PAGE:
Jeffrey Johnson is a legal writer with a focus on personal injury. He has worked on personal injury and sovereign immunity litigation in addition to experience in family, estate, and criminal law. He earned a J.D. from the University of Baltimore and has worked in legal offices and non-profits in Maryland, Texas, and North Carolina. He has also earned an MFA in screenwriting from Chapman Univer...

Full Bio →

Written by

UPDATED: Feb 10, 2011

Advertiser Disclosure

It’s all about you. We want to help you make the right legal decisions.

We strive to help you make confident insurance and legal decisions. Finding trusted and reliable insurance quotes and legal advice should be easy. This doesn’t influence our content. Our opinions are our own.

Editorial Guidelines: We are a free online resource for anyone interested in learning more about legal topics and insurance. Our goal is to be an objective, third-party resource for everything legal and insurance related. We update our site regularly, and all content is reviewed by experts.

Posting a bad check at the counter for all customers to see is legal. Telling others about the bounced check is also legal because the information is considered to be factual and provable.

If a business owner receives a bad check, they have the right to immediately begin the debt collection process, and in the case of a bounced check, seek criminal liability as well. During the debt collection phase, the business owner can display the bounced check for the public to see. This is permissible because it allows customers the chance to identify and contact the debtor if they know them. In addition, the business may blacklist that particular customer, requiring that if they wish to continue to be a patron, they must use an alternative means of payment.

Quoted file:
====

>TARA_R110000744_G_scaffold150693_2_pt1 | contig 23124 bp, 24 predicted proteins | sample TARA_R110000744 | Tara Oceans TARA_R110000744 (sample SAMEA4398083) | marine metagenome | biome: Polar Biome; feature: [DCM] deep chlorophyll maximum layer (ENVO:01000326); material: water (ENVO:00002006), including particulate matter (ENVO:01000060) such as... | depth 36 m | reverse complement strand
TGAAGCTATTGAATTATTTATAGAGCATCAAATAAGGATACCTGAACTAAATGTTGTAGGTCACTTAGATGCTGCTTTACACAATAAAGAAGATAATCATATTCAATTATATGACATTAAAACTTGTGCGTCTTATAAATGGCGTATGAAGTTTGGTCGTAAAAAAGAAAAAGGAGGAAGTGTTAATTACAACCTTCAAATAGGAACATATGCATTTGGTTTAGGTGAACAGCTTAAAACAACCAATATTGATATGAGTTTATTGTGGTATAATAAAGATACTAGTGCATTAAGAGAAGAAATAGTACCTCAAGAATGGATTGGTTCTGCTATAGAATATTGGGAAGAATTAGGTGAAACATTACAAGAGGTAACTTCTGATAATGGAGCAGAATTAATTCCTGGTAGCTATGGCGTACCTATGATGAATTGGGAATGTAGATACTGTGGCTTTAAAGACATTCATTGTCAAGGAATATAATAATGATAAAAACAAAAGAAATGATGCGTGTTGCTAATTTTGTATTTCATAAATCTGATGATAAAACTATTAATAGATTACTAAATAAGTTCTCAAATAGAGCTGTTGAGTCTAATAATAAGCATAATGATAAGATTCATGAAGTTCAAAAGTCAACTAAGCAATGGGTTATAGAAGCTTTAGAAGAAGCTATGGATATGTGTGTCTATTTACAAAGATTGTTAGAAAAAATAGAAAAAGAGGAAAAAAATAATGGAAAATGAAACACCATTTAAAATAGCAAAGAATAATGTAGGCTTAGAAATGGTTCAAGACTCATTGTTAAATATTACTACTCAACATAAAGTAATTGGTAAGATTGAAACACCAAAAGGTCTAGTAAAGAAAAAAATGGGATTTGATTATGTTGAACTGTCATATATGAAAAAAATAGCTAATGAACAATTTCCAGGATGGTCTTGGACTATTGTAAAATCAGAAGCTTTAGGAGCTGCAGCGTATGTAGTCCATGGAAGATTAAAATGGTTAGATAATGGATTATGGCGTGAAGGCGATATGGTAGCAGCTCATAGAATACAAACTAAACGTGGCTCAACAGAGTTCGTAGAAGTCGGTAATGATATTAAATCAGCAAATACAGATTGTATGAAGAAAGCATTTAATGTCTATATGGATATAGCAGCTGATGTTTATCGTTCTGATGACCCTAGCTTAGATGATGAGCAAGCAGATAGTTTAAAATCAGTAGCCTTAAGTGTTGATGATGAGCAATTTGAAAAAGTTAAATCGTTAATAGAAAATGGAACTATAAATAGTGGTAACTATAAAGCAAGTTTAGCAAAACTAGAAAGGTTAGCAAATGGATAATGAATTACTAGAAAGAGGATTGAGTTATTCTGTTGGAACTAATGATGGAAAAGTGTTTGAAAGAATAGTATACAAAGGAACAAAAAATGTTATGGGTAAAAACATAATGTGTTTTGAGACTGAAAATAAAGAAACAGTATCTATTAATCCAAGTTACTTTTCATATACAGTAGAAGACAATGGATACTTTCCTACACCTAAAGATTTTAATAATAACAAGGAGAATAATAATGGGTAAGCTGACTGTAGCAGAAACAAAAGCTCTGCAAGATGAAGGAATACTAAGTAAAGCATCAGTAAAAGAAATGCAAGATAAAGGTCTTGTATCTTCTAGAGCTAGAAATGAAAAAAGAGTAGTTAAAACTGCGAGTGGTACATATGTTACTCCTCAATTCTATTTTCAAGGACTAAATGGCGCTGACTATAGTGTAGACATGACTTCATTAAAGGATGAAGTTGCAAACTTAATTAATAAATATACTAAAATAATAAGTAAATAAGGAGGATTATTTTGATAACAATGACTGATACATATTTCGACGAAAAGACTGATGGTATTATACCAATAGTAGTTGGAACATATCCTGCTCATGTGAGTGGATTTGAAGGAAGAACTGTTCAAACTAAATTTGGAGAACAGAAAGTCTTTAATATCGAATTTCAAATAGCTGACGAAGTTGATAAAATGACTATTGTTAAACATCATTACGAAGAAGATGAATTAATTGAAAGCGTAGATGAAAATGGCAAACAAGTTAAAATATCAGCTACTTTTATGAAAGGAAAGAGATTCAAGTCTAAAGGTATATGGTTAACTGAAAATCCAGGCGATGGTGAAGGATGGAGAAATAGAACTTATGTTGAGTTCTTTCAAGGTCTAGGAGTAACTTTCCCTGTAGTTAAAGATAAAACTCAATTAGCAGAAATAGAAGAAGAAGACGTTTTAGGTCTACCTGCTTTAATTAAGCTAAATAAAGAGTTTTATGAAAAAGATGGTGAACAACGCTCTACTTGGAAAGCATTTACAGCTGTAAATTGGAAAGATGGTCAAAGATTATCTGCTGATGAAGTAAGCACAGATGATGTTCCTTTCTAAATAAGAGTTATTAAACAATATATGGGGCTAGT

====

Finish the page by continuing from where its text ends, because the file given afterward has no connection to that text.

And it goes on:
Business owners may also report the bad check to bad check writing databases such as Check Connection, Shared Check Authorization Network, Telecheck, or ChexSystem. These databases offer writer verification to businesses that accept checks. If a customer’s name comes up in the system, other businesses may also deny their checks.

On the criminal side, the business owner may contact the police and file a complaint about the bounced check. Writing a check without knowingly having the available funds is fraud. Most states consider this a misdemeanor and will charge a fee around $200 for first offenses. Some states, such as California, also impose a jail sentence for up to one year if the act is found to be intentional. Other states, such as Florida, consider writing a bounced check a felony and have very harsh penalties for even the first intentional offense.

However, in any state, a business owner cannot advertise the account number or any other personal information about the individual outside of their store. Advertising the account number on the bounced check would constitute a breach of privacy for the individual.